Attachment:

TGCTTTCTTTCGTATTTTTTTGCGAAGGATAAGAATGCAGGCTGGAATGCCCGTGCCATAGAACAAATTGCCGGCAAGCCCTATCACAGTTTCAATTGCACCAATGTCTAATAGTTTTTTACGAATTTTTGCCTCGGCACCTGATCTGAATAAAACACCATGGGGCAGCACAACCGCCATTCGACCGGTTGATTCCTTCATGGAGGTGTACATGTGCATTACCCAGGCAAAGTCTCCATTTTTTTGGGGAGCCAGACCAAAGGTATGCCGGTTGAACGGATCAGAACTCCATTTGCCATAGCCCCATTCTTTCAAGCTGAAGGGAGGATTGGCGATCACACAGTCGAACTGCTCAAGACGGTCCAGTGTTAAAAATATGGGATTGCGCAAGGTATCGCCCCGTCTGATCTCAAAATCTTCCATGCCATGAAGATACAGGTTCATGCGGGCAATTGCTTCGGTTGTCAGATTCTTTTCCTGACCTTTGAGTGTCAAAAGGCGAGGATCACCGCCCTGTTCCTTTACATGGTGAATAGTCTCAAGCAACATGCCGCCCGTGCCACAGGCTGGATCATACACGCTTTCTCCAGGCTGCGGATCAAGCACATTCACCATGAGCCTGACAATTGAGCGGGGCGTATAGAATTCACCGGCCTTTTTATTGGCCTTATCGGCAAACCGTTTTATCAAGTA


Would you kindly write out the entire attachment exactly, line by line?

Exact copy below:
TGCTTTCTTTCGTATTTTTTTGCGAAGGATAAGAATGCAGGCTGGAATGCCCGTGCCATAGAACAAATTGCCGGCAAGCCCTATCACAGTTTCAATTGCACCAATGTCTAATAGTTTTTTACGAATTTTTGCCTCGGCACCTGATCTGAATAAAACACCATGGGGCAGCACAACCGCCATTCGACCGGTTGATTCCTTCATGGAGGTGTACATGTGCATTACCCAGGCAAAGTCTCCATTTTTTTGGGGAGCCAGACCAAAGGTATGCCGGTTGAACGGATCAGAACTCCATTTGCCATAGCCCCATTCTTTCAAGCTGAAGGGAGGATTGGCGATCACACAGTCGAACTGCTCAAGACGGTCCAGTGTTAAAAATATGGGATTGCGCAAGGTATCGCCCCGTCTGATCTCAAAATCTTCCATGCCATGAAGATACAGGTTCATGCGGGCAATTGCTTCGGTTGTCAGATTCTTTTCCTGACCTTTGAGTGTCAAAAGGCGAGGATCACCGCCCTGTTCCTTTACATGGTGAATAGTCTCAAGCAACATGCCGCCCGTGCCACAGGCTGGATCATACACGCTTTCTCCAGGCTGCGGATCAAGCACATTCACCATGAGCCTGACAATTGAGCGGGGCGTATAGAATTCACCGGCCTTTTTATTGGCCTTATCGGCAAACCGTTTTATCAAGTA